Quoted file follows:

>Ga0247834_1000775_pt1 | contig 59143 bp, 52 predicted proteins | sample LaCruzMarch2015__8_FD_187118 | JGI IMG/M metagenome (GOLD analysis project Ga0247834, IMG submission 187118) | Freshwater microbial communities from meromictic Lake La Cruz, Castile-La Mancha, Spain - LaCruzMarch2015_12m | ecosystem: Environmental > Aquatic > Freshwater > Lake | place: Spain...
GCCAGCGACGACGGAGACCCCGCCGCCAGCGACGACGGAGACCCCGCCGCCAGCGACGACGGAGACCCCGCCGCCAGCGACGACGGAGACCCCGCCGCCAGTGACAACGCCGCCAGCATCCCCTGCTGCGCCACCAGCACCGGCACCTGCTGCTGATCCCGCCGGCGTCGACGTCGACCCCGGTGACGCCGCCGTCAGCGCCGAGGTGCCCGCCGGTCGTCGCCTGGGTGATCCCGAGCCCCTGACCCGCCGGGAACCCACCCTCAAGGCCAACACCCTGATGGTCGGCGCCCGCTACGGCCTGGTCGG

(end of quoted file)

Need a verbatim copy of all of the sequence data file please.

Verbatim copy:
>Ga0247834_1000775_pt1 | contig 59143 bp, 52 predicted proteins | sample LaCruzMarch2015__8_FD_187118 | JGI IMG/M metagenome (GOLD analysis project Ga0247834, IMG submission 187118) | Freshwater microbial communities from meromictic Lake La Cruz, Castile-La Mancha, Spain - LaCruzMarch2015_12m | ecosystem: Environmental > Aquatic > Freshwater > Lake | place: Spain...
GCCAGCGACGACGGAGACCCCGCCGCCAGCGACGACGGAGACCCCGCCGCCAGCGACGACGGAGACCCCGCCGCCAGCGACGACGGAGACCCCGCCGCCAGTGACAACGCCGCCAGCATCCCCTGCTGCGCCACCAGCACCGGCACCTGCTGCTGATCCCGCCGGCGTCGACGTCGACCCCGGTGACGCCGCCGTCAGCGCCGAGGTGCCCGCCGGTCGTCGCCTGGGTGATCCCGAGCCCCTGACCCGCCGGGAACCCACCCTCAAGGCCAACACCCTGATGGTCGGCGCCCGCTACGGCCTGGTCGG